The Picade’s smaller sibling is an awesome compact console to plug into your TV. Phil King enjoys some more retro gaming.
Following the arrival of a brand new version of the Picade – reviewed in The MagPi #74 – Pimoroni has given the same treatment to the Picade Console. Unlike its bigger brother, this retro gaming machine lacks its own screen, so you need to connect it up to a TV or monitor via HDMI. It does, however, pack an internal speaker so you’ll still get sound even if your monitor doesn’t have any. All you need to add is an HDMI cable, microSD card (with the RetroPie OS on it), and a Raspberry Pi – any 40-pin model will work, but we’d recommend a Pi 3B+ for emulating some of the more powerful retro systems.
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Putting the Picade Console together
The lack of a screen does make the Picade Console a whole lot easier to assemble than the full-size Picade. Made up of five black powder-coated MDF panels (with helpful labels), its ‘cabinet’ is essentially identical to the Picade’s control console section, but with an extra rear cut-out for the Pi’s HDMI port. Assembly instructions are on the back of an A3 poster, or you can use the online ones.
It took us around an hour to put together. The panels are connected using plastic brackets and metal M3 nuts and bolts. The only tricky part was reaching in to place the tiny nuts on the side bolts (tip: put a bit of Blu Tack on your finger). For the top section, the supplied artwork (or your own) is sandwiched between the black panel and a clear Perspex one. A microswitched joystick (with ball top) and push-fit arcade buttons are then inserted – or you could customise it with your own, such as Pimoroni’s Plasma buttons (see boxout).
Once the mini speaker is fitted, you can mount a Raspberry Pi on the base and add the key part of the system: the new Picade X HAT. Also available separately (£15 / $16) for those who want to build their own custom arcade machine, the HAT has easy-to-use DuPont connectors for the numerous joystick and button wires. The only slight issue with the Picade Console – which is more compact than its original incarnation – is that there’s not a lot of room inside for all the wiring.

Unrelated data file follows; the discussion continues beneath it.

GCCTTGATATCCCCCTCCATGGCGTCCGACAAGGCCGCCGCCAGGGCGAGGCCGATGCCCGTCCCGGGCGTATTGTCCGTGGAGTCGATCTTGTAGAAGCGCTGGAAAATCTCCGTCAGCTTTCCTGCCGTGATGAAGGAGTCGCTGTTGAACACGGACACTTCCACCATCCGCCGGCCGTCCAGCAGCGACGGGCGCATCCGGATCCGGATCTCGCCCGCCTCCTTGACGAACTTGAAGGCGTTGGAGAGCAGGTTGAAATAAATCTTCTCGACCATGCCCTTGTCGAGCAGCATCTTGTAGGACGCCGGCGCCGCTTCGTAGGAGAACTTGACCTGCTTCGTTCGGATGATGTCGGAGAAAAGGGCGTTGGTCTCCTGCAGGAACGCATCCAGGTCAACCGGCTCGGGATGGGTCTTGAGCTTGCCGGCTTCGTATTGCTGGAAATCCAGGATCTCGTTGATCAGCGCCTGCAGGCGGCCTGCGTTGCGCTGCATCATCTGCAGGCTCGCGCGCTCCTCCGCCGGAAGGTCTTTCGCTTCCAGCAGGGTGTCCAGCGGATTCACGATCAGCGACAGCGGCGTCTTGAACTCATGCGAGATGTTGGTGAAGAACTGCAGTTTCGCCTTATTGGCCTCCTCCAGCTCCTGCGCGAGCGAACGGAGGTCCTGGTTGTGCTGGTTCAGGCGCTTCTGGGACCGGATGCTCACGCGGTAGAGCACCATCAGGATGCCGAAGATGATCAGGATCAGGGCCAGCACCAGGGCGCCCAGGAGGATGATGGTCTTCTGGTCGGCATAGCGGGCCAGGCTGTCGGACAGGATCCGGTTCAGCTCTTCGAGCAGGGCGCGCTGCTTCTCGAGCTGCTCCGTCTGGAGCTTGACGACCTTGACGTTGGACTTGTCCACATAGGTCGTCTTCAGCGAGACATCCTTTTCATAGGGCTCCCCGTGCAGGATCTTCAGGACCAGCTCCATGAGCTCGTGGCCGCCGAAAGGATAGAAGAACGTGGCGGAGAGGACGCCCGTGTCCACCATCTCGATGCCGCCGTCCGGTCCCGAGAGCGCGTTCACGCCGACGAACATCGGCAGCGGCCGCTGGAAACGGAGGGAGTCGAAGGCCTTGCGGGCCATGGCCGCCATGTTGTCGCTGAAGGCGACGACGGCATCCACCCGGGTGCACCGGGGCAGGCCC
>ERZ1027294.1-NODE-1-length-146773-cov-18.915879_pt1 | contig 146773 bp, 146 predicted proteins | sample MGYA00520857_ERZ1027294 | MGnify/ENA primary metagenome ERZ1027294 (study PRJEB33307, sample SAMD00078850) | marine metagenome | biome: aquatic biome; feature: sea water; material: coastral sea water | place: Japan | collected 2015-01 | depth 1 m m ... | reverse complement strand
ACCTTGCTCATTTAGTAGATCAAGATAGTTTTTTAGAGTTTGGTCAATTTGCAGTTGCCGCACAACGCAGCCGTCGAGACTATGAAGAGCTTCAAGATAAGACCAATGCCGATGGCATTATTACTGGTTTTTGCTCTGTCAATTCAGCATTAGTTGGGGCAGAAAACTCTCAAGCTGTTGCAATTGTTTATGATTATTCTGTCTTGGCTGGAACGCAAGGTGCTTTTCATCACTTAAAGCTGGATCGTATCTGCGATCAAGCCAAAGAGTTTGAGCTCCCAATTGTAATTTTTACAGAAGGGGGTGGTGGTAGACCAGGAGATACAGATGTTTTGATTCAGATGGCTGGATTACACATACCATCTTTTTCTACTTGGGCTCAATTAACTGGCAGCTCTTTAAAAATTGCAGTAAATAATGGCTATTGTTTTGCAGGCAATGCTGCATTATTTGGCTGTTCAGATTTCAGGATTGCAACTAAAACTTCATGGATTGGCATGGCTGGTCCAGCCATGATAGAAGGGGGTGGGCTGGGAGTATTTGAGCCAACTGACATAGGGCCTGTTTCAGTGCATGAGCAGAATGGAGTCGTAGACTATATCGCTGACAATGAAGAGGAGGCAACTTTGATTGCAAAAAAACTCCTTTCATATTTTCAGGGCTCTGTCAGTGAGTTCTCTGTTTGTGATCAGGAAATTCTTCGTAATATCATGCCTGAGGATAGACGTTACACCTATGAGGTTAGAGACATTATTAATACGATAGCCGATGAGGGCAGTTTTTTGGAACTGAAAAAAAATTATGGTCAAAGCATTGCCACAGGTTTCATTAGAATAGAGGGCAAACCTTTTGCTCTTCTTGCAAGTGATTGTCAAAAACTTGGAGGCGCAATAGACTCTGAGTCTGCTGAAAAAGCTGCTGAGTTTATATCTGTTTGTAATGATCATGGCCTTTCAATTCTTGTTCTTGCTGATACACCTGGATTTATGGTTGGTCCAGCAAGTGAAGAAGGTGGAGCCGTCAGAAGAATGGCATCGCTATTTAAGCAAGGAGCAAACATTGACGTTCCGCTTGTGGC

The Picade X HAT also features a built-in I2S DAC and amplifier for the internal speaker, and power management that allows you to safely shut down the Raspberry Pi with the illuminated power button on the side of the cabinet.
With everything assembled, you just need to plug in a keyboard for the simple software setup: installing the Picade X HAT driver with a one-line Terminal command. With RetroPie running, it’s a case of setting up the joystick directions and buttons to your liking and – once you’ve added some ROM files – you’re ready to play your favourite retro games.
As with the full-size Picade, the unit feels robust, with rubber feet to keep it secure on a desk or table. The arcade controls are solid, although the buttons are leaf-spring rather than microswitched. One slight drawback of the Picade Console’s smaller form factor is that the side utility buttons are nearer the front and on occasion we knocked them accidentally while playing. Other than that, it’s just as impressive as the Picade, but considerably less expensive.
With a robust case and controls, and smart Picade X HAT board, it provides an arcade-style experience on your TV screen at a very attractive price.
Board: Picade X HAT
Controls: Joystick, 6 × arcade buttons, 4 × utility buttons, illuminated power button
Speaker: 2.5-inch, 3W, 4Ω
Dimensions: 245×120×140 mm
£60 / $64 via Pimoroni
This Raspberry Pi project first appeared in The MagPi #77 and was written by Phil King.